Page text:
Chris Matthews compared George W. Bush to Atticus Finch, the hero of the 1960 novel, To Kill a Mockingbird (Warner Books).
On a Hardball panel that included MSNBC hosts Rita Cosby, Tucker Carlson, and Joe Scarborough -- but no progressives -- Scarborough called Sen. Hillary Rodham Clinton "very shrill" and said that "there is a shrillness in Hillary that comes out on TV whenever she gets excited about something."
On MSNBC's Hardball, Chris Matthews and The Washington Post's Dana Milbank agreed that the American public is rallying to support President Bush's warrantless domestic surveillance program, and that only Democrats and "poor Republicans like [former Rep.] Bob Barr [R-GA]" are raising objections based on the legality of the program.
Numerous media figures highlighted the alleged "partisan" nature of Coretta Scott King's funeral but failed to comment on the politicization of Ronald Reagan's funeral.
Chris Matthews promised viewers "straight talk" from Sen. John McCain, but instead provided a friendly forum for McCain to attack fellow Sen. Barack Obama, at one point calling McCain's criticism of Obama "brilliantly angry."
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On Hardball, Chris Matthews reacted in apparent surprise to former presidential adviser David Gergen's reference to a widely reported incident from newly elected House Majority Leader John Boehner's past -- which MSNBC had reported earlier that day. Boehner drew criticism in 1995 for distributing checks from a tobacco political action committee on the House floor before a key vote on a tobacco issue.
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During MSNBC's coverage of the Democratic response to the State of the Union address, Newsweek's Jon Meacham referred to the Democratic base as "the people who have an almost irrational hatred of George W. Bush in the way the hard right in the Republican Party had an irrational hatred of Bill Clinton." He added: "I mean some things never change."
Immediately following the State of the Union address, Chris Matthews praised the "strong statements" that President Bush made defending his domestic spying program without correcting Bush's discredited suggestion that two 9-11 hijackers could have been caught if the program had existed. Matthews also said that the criticism of the program was defined by partisanship, despite the fact that the program has been questioned by both Democrats and Republicans.
On Hardball, Chris Matthews and Tucker Carlson suggested that the Democrats will "look bad" if the Democrats "sit on their hands" and don't applaud President Bush during his State of the Union address while "the Republicans stand up and roar."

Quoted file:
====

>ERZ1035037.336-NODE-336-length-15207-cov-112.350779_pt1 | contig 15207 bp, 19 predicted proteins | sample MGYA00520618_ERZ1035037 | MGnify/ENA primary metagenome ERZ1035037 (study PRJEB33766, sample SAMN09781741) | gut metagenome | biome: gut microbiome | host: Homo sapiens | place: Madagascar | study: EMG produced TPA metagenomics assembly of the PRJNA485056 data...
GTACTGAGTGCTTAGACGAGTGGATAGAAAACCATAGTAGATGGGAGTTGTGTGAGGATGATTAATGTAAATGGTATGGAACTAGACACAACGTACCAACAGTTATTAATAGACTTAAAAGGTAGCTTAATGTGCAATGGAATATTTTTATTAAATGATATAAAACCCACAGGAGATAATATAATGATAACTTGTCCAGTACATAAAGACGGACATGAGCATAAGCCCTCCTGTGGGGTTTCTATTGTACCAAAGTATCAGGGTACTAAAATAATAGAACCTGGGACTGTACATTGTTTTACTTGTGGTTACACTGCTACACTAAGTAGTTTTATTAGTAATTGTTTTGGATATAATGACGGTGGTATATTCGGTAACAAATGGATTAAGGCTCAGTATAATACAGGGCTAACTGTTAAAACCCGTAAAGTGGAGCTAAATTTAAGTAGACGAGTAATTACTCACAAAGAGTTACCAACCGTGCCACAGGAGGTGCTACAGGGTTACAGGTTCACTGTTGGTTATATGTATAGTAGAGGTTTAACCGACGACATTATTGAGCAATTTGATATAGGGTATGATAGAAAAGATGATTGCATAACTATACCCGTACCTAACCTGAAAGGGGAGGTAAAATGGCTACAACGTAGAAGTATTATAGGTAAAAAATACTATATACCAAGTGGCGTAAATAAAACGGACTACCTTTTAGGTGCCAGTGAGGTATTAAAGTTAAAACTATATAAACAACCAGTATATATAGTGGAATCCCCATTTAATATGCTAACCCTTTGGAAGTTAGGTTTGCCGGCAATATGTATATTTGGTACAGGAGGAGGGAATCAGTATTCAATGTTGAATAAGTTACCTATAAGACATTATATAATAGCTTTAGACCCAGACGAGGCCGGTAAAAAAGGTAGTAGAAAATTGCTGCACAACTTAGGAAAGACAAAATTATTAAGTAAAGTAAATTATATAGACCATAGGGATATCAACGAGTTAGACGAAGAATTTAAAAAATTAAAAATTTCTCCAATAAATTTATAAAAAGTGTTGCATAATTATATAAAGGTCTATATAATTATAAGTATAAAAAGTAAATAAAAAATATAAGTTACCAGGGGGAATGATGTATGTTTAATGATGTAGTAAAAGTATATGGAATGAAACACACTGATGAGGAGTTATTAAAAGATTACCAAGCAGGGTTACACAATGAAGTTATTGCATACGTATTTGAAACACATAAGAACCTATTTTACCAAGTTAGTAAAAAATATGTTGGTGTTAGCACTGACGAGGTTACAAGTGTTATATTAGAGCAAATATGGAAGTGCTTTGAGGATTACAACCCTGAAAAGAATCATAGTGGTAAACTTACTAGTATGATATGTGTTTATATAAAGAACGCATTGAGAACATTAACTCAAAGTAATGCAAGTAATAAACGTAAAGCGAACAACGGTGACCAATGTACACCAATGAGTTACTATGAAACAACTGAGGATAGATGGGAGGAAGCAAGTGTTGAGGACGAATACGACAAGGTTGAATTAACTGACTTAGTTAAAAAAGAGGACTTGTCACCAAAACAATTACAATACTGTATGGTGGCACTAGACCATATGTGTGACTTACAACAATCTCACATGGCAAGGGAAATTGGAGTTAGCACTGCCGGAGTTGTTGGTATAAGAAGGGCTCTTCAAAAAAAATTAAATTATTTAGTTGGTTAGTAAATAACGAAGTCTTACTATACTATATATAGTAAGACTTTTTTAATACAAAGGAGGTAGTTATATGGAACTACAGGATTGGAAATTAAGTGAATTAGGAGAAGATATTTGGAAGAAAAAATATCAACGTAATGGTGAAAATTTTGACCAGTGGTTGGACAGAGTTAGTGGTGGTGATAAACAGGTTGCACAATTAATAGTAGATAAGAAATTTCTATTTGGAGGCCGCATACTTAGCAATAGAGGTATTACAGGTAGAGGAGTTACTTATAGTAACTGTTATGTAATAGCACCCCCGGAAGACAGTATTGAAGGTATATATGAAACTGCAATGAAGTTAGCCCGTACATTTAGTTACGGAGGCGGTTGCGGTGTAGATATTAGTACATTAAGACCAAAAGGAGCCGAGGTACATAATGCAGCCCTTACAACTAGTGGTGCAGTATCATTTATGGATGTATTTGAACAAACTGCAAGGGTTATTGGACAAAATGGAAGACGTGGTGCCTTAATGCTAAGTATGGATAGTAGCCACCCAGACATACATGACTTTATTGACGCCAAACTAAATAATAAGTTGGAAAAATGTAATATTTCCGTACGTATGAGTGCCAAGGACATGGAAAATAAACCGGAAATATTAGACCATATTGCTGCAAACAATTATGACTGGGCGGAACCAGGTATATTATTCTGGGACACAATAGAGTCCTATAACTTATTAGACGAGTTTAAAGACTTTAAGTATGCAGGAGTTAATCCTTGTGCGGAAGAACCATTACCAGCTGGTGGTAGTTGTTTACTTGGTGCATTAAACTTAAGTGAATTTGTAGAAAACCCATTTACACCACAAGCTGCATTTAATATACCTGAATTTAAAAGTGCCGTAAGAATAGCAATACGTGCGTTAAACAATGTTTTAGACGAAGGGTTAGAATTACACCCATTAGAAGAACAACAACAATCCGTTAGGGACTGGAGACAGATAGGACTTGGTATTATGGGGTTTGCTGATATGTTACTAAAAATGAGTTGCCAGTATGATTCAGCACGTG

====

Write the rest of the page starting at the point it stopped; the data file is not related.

On Hardball, host Chris Matthews called Sen. Edward M. Kennedy (D-MA) "the guy that molested" Martha-Ann Alito, Supreme Court nominee Samuel A. Alito Jr.'s wife.
MSNBC's Chris Matthews asserted that Spanish-speaking immigrants "sound like ... natural Republicans to me." Matthews also claimed that "everybody knows" that Puerto Rican, Cuban and Mexican immigrants "don't want a big social democracy" and that "[t]hey want free enterprise and entrepreneurialism," citing examples of opening a flower shop or "a bodega."
MSNBC host Chris Matthews falsely accused an accurate ad by Americans United for Change of smearing Tom DeLay.
Numerous media outlets repeated without challenge White House senior adviser Karl Rove's defense of President Bush's warrantless domestic surveillance program, in which Rove falsely claimed that "some important Democrats clearly disagree" with the proposition that "if Al Qaeda is calling somebody in America, it is in our national security interest to know who they're calling and why." In fact, no leading Democrat has said that it is not in our interest to monitor Al Qaeda's communications.
On MSNBC's Hardball, National Review White House correspondent Byron York claimed that Osama bin Laden, in a 2004 videotape, "suggested that ... if states vote against Bush, then we'll [Al Qaeda] protect you in the future." York's comment was apparently based on a translation by the Middle East Media Research Institute indicating that bin Laden threatened the individual U.S. states not to vote for President Bush, but that translation has been disputed by numerous scholars and experts.
Several media figures have used the release of Osama bin Laden's new audiotape to denounce critics of the Bush administration's conduct of the war in Iraq.